Friday, 15 June 2007

Stealing purses, words, Coleridge and De Quincey

I had my purse stolen from my bag at a poetry reading this week. It was interesting to note the response of the policeman I spoke to when I reported it stolen and the subsequent comments of colleagues and others . The theft of my purse was nothing remarkable, the fact that it was stolen at a poetry reading seemed to verge on the astonishing to them.
“You would have thought you would be safe from that sort of thing happening at a poetry reading of all places.” Commented the policeman as he demanded my date of birth and ethnic group, where I was and what I was doing at the time of the theft for the purposes of Home office statistics he reassured me. Somewhere in some Whitehall back office a number cruncher will discover that it will be vital to the war on petty theft to know that 0.000001% of Caucasian woman over fifty-five years of age have been the victims of crime at a poetry reading. This statistic will of course prove invaluable in the policing of small poetry festivals and individual poetry readings. I wondered why they had this immediate presumption that poetry would always be crime free. I did point out that the man who stole it left as soon as the poetry reading began which went some way to testifying to the total honesty of all poetry lovers.
“Oh,” said the policeman, “that explains it."
Lovers of poetry are not seen as thieves by the constabulary.
“It’s different at music gigs,” he continued “ they can steal your teeth while you're chewing a toffee. That doesn't apply to classical concerts though,“ he added hastily.

Strangely, the following day I was driving through the fens listening to a radio play in which one of the characters was a Coleridge scholar. I recalled many moons ago being present at a lecture about the Romantic poets that touched on Thomas De Quincey’s accusations that Coleridge was a prime thief of words, a plagiarist. He wrote of Coleridge’s tendency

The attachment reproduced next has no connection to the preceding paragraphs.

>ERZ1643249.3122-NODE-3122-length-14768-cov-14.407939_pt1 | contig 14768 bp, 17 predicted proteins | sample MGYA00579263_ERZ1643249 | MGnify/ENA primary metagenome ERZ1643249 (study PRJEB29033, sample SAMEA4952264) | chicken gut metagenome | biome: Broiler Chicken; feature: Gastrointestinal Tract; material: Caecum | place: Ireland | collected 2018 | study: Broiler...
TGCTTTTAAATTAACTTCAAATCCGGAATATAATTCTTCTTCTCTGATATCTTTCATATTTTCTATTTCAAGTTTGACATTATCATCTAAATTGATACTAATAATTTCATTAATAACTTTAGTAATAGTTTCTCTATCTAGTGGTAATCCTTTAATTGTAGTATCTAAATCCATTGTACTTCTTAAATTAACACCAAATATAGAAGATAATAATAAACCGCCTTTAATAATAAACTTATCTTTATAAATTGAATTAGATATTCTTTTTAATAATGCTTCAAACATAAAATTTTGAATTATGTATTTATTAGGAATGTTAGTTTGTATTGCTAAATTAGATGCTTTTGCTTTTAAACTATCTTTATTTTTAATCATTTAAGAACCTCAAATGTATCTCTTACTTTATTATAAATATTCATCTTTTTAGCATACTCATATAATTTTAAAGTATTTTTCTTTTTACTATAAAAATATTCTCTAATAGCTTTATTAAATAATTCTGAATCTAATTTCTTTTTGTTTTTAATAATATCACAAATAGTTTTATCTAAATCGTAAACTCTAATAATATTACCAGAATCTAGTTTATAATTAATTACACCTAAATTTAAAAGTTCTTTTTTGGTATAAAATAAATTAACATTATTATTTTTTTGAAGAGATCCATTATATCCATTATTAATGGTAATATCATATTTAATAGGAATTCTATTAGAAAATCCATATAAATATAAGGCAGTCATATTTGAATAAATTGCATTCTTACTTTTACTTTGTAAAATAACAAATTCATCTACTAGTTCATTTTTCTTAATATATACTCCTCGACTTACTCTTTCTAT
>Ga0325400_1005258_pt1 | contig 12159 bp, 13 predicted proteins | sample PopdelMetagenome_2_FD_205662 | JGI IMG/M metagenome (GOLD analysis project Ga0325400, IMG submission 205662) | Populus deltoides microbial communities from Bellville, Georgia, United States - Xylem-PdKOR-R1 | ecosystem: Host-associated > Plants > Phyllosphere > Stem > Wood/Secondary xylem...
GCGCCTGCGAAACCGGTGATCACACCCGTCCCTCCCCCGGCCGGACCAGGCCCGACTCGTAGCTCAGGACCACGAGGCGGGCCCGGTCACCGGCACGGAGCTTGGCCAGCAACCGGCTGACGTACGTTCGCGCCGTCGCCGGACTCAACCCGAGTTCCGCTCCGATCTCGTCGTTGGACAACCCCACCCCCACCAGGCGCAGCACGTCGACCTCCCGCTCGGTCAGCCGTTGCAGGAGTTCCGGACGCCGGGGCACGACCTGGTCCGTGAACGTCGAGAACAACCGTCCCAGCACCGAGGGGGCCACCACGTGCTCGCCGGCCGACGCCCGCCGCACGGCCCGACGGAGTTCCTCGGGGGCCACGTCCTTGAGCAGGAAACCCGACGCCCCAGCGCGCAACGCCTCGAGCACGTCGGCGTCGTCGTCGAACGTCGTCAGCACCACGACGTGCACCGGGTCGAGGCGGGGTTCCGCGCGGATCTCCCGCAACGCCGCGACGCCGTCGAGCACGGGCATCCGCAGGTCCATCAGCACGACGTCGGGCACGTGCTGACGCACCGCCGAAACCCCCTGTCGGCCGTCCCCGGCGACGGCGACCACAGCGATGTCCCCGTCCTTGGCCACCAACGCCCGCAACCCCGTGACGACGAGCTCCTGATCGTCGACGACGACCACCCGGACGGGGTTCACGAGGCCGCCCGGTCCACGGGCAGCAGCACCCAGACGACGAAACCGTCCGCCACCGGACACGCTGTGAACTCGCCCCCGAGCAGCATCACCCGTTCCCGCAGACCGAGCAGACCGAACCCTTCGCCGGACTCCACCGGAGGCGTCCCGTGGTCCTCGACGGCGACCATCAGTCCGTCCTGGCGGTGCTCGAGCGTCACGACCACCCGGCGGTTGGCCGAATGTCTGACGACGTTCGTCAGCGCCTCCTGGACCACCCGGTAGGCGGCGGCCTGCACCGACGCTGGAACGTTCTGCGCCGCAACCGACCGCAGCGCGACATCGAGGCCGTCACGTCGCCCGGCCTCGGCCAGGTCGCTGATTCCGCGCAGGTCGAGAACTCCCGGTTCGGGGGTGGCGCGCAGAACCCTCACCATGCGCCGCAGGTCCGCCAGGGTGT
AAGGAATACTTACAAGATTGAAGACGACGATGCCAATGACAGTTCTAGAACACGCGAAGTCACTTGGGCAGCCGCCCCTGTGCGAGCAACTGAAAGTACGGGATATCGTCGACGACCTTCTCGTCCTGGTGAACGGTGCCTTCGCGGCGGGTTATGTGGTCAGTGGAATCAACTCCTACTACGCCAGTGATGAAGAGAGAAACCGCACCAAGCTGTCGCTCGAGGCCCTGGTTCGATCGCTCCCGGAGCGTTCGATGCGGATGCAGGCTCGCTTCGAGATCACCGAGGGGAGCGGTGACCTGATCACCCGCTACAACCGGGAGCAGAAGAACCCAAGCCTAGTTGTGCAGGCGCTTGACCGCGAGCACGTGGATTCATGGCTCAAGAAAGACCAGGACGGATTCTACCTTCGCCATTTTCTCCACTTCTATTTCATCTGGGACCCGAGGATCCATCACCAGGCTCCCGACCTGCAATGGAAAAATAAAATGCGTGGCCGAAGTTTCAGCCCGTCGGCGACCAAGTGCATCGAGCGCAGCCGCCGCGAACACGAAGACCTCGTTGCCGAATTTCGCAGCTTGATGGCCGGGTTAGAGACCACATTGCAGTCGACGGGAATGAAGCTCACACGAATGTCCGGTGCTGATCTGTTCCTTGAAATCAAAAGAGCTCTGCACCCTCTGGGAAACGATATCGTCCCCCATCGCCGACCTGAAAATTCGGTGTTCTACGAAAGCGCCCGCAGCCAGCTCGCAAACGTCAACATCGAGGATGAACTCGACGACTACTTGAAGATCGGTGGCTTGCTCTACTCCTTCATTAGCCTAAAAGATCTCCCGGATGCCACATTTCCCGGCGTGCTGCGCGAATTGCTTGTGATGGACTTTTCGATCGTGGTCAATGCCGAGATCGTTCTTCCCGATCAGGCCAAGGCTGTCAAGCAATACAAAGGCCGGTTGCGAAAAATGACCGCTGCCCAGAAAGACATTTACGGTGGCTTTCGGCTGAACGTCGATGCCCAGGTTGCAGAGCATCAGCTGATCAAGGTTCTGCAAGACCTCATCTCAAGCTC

‘to filch a handful of gold from any man whose purse he fancied while possessing himself the intellectual equivalent of the riches of El Dorado.’

It seemed a sort of back-handed complement, although De Quincey did seem to be regarded as an arch snitch amongst the Lakeland crowd. He was probably the sort of boy who would have dobbed in the other members of poetry/romantic boys gang for a smidgeon of attention. Also the words kettle and black comes to mind as he wasn’t averse to the odd intellectual homage himself. Of course that’s the point in literature where does plagiarism begin and end? Most of the greats including Shakespeare have reflected if not lifted words from others often without attribution. The literature world is not averse to a little theft, delving into others minds and making something out of others thoughts is what writers sometimes do. There is homage and parody a plenty in literature and one person’s allusion is perhaps another’s nicked. Coleridge may have lifted huge chunks from the German metaphysical philosophers for his ‘Biographia Literaria’ but the boy knew how to write a great poem and good poets are not always good people, in fact I think complexity of mind often calls for a little personal ethical confusion. I am always drawn to the more badly behaved, those that do a little internal battling with the dark side of the force are often more interesting but of course the bastard that stole my purse it of a different ilk.

The American poet Samuel Menashe does his own bit of allusion in this poem and refers to that internal battle.

By the way if you don't know which is Coleridge and which is De Quincey in the images at the start of the blog, go with your gut instinct. Which one looks more like a snitch but remember you shouldn't judge a poetry collection by its cover or a poet by his or her portrait.

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